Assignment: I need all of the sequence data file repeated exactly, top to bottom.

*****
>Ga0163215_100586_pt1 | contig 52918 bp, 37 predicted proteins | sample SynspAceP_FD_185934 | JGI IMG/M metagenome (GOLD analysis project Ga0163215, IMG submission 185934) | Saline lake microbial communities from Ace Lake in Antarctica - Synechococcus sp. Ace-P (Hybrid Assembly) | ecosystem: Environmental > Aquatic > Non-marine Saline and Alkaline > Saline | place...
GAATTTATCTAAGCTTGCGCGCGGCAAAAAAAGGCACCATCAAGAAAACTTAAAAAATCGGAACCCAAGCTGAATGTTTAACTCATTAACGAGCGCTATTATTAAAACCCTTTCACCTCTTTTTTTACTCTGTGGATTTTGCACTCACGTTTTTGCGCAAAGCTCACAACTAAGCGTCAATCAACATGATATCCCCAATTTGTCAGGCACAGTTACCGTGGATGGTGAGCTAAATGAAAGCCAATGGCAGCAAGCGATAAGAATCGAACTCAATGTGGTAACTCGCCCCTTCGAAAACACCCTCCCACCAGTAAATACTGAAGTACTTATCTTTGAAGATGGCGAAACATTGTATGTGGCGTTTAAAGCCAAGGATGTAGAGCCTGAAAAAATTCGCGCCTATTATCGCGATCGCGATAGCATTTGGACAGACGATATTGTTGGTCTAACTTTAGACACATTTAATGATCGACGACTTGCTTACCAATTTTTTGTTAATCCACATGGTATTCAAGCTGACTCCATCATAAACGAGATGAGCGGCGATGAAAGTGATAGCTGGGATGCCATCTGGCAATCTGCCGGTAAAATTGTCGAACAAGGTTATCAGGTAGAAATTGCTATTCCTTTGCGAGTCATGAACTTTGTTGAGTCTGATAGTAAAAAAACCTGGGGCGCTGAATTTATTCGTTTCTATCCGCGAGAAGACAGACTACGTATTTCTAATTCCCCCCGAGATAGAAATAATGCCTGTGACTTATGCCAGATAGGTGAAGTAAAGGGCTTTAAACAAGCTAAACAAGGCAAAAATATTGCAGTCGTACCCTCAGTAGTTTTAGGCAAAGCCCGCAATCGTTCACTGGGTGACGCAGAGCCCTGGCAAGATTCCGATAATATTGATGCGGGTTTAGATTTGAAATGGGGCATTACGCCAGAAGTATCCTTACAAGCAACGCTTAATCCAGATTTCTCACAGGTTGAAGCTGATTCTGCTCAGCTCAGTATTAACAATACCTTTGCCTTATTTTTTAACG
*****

>Ga0163215_100586_pt1 | contig 52918 bp, 37 predicted proteins | sample SynspAceP_FD_185934 | JGI IMG/M metagenome (GOLD analysis project Ga0163215, IMG submission 185934) | Saline lake microbial communities from Ace Lake in Antarctica - Synechococcus sp. Ace-P (Hybrid Assembly) | ecosystem: Environmental > Aquatic > Non-marine Saline and Alkaline > Saline | place...
GAATTTATCTAAGCTTGCGCGCGGCAAAAAAAGGCACCATCAAGAAAACTTAAAAAATCGGAACCCAAGCTGAATGTTTAACTCATTAACGAGCGCTATTATTAAAACCCTTTCACCTCTTTTTTTACTCTGTGGATTTTGCACTCACGTTTTTGCGCAAAGCTCACAACTAAGCGTCAATCAACATGATATCCCCAATTTGTCAGGCACAGTTACCGTGGATGGTGAGCTAAATGAAAGCCAATGGCAGCAAGCGATAAGAATCGAACTCAATGTGGTAACTCGCCCCTTCGAAAACACCCTCCCACCAGTAAATACTGAAGTACTTATCTTTGAAGATGGCGAAACATTGTATGTGGCGTTTAAAGCCAAGGATGTAGAGCCTGAAAAAATTCGCGCCTATTATCGCGATCGCGATAGCATTTGGACAGACGATATTGTTGGTCTAACTTTAGACACATTTAATGATCGACGACTTGCTTACCAATTTTTTGTTAATCCACATGGTATTCAAGCTGACTCCATCATAAACGAGATGAGCGGCGATGAAAGTGATAGCTGGGATGCCATCTGGCAATCTGCCGGTAAAATTGTCGAACAAGGTTATCAGGTAGAAATTGCTATTCCTTTGCGAGTCATGAACTTTGTTGAGTCTGATAGTAAAAAAACCTGGGGCGCTGAATTTATTCGTTTCTATCCGCGAGAAGACAGACTACGTATTTCTAATTCCCCCCGAGATAGAAATAATGCCTGTGACTTATGCCAGATAGGTGAAGTAAAGGGCTTTAAACAAGCTAAACAAGGCAAAAATATTGCAGTCGTACCCTCAGTAGTTTTAGGCAAAGCCCGCAATCGTTCACTGGGTGACGCAGAGCCCTGGCAAGATTCCGATAATATTGATGCGGGTTTAGATTTGAAATGGGGCATTACGCCAGAAGTATCCTTACAAGCAACGCTTAATCCAGATTTCTCACAGGTTGAAGCTGATTCTGCTCAGCTCAGTATTAACAATACCTTTGCCTTATTTTTTAACG